By Brian Tumulty
Gannett Washington Bureau
WASHINGTON - Gun ownership is low and support for legislation to reduce gun violence is high among New York's 29 congressional lawmakers, according to a survey by the Gannett Washington Bureau and USA TODAY.
At least four of the lawmakers - Reps. Chris Collins, Tom Reed, Richard Hanna and Chris Gibson, all Republicans from upstate - own guns. All four have an "A'' rating from the National Rifle Association.
The delegation's two other Republicans, from New York City and Long Island, and 21 of the delegation's 23 Democrats said they don't own guns. The other two Democrats, Sen. Kirsten Gillibrand and Brooklyn Rep. Nydia Velazquez, would not say either way.
New York's delegation is dominated by liberal Democrats, many of whom praise the state's recently enacted gun control legislation and support similar measures at the federal level in the wake of the Dec. 14 mass shooting at an elementary school in Newtown Conn.
"I really want it all,'' Rep. Louise Slaughter, D-Monroe County, said in a recent interview. "When someone walks into a schoolroom and kills our babies, we can't tolerate that. It's gone way too far for us to ignore.''
Slaughter has never owned a gun, nor has Rep. Nita Lowey, D-Westchester.
"Of course, progressive members of Congress representing socially progressive areas like me will definitely support these measures, but frankly there aren't enough of us in the Congress,'' Lowey said. "We need support from Republicans and conservative Democrats who have traditionally opposed new gun laws. And frankly, if the Newtown massacre doesn't convince members of Congress to reject the absolutist positions of special interest groups, I'm not sure what will.''
Northeast Republicans played a key role in House passage of the Violent Crime Control and Law Enforcement Act of 1994, which included a 10-year ban on assault-style weapons. All seven Republicans who were then members of the New York delegation were among the 46 Republicans who help pass the bill.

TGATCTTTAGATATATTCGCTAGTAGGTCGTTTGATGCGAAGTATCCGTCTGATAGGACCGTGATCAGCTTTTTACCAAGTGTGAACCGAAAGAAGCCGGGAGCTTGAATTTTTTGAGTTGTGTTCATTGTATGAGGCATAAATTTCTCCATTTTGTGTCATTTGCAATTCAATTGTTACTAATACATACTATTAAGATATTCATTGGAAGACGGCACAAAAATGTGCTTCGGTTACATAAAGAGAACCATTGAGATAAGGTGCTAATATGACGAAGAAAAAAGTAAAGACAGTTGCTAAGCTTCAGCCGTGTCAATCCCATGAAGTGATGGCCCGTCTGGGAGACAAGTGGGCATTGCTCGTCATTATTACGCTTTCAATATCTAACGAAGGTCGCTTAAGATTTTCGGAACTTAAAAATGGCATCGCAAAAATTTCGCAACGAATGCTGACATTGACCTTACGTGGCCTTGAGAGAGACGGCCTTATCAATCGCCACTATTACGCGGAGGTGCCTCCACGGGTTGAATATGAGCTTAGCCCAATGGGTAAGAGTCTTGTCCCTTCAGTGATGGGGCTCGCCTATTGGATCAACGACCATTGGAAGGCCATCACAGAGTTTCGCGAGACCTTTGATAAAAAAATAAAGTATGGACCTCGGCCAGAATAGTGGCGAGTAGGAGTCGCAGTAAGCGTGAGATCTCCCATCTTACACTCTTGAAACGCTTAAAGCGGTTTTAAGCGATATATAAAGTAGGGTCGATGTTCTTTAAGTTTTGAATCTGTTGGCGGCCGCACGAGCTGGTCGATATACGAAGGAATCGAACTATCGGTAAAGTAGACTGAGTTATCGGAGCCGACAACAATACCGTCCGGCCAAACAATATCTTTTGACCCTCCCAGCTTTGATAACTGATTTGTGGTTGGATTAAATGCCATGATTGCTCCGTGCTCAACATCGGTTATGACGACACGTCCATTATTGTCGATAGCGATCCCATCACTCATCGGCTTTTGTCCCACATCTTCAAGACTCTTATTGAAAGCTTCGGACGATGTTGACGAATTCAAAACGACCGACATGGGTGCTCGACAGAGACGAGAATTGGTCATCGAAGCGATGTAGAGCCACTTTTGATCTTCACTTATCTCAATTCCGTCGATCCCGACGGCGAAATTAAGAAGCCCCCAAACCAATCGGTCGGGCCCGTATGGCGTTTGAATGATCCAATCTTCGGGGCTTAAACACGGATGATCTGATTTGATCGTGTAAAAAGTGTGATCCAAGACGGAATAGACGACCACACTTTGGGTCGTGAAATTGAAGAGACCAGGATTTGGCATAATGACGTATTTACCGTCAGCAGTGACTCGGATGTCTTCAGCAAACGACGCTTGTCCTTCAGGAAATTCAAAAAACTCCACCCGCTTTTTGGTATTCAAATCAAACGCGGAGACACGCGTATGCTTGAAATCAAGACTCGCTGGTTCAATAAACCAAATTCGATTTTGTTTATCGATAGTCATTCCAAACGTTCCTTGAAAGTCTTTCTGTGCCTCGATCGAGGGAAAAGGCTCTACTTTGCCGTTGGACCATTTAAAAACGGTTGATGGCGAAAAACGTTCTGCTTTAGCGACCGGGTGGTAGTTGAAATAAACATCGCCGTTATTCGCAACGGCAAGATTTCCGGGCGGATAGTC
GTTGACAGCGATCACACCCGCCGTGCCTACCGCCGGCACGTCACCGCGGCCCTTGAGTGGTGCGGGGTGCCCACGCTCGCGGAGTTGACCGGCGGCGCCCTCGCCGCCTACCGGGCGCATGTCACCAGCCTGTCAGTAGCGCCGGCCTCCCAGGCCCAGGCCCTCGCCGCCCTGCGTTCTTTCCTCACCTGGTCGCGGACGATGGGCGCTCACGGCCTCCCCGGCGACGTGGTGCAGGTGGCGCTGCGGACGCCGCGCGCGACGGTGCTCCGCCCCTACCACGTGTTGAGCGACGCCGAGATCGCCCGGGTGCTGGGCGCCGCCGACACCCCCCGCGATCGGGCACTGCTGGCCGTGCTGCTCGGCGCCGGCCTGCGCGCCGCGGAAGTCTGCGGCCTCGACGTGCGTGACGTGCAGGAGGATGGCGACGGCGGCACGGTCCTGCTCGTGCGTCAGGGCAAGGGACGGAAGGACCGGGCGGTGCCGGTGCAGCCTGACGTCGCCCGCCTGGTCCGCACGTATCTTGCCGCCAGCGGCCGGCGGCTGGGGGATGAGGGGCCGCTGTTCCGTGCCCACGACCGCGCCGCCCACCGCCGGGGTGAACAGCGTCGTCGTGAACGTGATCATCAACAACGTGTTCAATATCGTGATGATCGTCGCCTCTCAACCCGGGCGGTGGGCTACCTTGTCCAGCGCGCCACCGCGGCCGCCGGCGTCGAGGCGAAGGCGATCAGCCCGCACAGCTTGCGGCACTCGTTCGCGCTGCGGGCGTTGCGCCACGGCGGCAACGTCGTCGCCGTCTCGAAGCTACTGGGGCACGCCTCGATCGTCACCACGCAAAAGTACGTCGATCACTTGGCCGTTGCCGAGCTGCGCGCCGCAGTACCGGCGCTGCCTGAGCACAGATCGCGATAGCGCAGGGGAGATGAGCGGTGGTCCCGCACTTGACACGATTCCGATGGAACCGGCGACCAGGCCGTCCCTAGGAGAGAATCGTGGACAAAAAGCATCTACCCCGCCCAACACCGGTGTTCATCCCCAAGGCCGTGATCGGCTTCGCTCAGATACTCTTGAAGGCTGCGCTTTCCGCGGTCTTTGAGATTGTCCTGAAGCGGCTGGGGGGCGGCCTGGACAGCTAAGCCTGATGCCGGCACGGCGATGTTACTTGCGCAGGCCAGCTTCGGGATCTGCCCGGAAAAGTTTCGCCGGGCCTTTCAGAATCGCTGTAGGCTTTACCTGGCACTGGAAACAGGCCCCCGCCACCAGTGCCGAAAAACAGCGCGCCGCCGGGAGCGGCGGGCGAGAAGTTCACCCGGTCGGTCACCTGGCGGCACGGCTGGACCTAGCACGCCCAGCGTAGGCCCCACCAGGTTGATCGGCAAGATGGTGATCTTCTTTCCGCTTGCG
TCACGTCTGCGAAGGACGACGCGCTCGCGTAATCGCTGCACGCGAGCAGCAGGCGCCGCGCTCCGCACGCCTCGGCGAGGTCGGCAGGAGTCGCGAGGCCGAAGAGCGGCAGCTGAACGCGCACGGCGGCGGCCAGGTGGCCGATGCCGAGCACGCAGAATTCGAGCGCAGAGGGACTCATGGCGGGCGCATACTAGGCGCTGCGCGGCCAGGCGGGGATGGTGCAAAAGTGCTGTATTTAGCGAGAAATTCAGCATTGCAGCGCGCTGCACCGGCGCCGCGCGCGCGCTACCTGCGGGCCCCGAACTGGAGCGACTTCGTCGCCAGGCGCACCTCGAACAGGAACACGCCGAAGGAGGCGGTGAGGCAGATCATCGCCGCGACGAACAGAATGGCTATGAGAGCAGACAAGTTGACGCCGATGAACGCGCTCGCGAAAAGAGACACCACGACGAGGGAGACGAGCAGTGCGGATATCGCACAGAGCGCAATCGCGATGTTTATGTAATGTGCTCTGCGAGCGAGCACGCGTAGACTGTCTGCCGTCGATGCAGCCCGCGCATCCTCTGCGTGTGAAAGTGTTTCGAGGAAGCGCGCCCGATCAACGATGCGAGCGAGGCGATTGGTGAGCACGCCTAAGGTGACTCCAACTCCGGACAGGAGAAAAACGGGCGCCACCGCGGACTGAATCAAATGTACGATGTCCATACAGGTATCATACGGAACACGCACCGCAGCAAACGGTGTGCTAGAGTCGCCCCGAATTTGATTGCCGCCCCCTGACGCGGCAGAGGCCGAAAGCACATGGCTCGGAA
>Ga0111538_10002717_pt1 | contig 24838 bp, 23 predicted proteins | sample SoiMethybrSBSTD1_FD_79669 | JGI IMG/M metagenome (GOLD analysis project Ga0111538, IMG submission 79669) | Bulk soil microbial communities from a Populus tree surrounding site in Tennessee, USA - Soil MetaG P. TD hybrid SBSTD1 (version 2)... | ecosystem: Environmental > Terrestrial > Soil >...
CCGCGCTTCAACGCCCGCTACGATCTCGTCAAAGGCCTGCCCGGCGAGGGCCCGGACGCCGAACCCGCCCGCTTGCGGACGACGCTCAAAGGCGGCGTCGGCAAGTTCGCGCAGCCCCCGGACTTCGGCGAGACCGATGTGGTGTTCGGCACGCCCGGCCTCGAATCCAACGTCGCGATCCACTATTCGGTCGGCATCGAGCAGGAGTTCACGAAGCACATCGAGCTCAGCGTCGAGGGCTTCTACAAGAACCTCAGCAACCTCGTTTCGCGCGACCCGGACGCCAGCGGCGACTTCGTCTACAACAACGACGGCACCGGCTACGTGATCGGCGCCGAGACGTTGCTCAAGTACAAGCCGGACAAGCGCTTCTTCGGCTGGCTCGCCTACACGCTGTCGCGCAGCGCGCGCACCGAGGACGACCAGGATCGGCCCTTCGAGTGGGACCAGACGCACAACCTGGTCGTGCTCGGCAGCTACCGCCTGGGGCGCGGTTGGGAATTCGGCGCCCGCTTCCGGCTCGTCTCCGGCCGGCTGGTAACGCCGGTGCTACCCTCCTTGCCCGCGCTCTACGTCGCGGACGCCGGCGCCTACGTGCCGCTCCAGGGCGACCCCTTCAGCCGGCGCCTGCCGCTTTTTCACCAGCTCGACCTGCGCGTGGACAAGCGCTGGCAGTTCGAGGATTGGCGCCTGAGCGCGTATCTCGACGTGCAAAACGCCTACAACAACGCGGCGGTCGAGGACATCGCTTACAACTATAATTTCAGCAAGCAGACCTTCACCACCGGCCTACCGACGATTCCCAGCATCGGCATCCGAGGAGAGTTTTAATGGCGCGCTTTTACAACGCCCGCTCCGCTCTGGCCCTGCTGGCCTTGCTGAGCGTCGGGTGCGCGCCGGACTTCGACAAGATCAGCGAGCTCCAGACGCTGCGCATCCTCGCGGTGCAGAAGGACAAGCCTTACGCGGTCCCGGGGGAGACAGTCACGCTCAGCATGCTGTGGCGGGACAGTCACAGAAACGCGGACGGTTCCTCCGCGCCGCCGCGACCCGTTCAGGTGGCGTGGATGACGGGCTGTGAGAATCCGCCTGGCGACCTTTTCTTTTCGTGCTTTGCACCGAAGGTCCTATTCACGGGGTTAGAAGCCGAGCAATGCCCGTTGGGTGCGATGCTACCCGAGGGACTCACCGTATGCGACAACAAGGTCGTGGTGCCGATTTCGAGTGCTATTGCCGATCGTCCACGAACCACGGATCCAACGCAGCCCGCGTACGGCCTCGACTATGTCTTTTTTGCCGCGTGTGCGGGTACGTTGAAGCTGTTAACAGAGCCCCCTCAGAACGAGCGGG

Rep. Peter King of Long Island is the only remaining New York Republican from that group.
Unlike 1994, Democrats are in the minority in the House now, and there are fewer moderate House Republicans to help form a bipartisan coalition behind an assault weapons ban.
Only two of New York's six current Republican House members - King and Rep. Michael Grimm of Staten Island - said they would support an assault weapons ban. Reed is firmly opposed.
"When you get to the banning arena, that goes too far,'' he said.
Nonetheless, several New York Democrats are taking leading roles in pushing new gun control measures.
The first bipartisan gun control bill of the new Congress, sponsored by Gillibrand and Republican Sen. Mark Kirk of Illinois, would ban trafficking of guns across state lines.
The measure targets people who legally purchase guns in one state and then sell them privately to someone in another state who would fail a local background check. The lead House sponsor in the last Congress was Democratic Rep. Carolyn Maloney of Manhattan.
Democratic Rep. Carolyn McCarthy of Long Island has joined Democratic Sen. Dianne Feinstein of California in sponsoring the Assault Weapons Ban of 2013, which would prohibit the sale, manufacture or importation of 157 types of military-style weapons and ban ammunition clips that hold more than 10 rounds.
Democratic Sen. Chuck Schumer, meanwhile, is working with two Senate Republicans and pro-gun Democrats on legislation that would require background checks for all gun sales, including those at gun shows.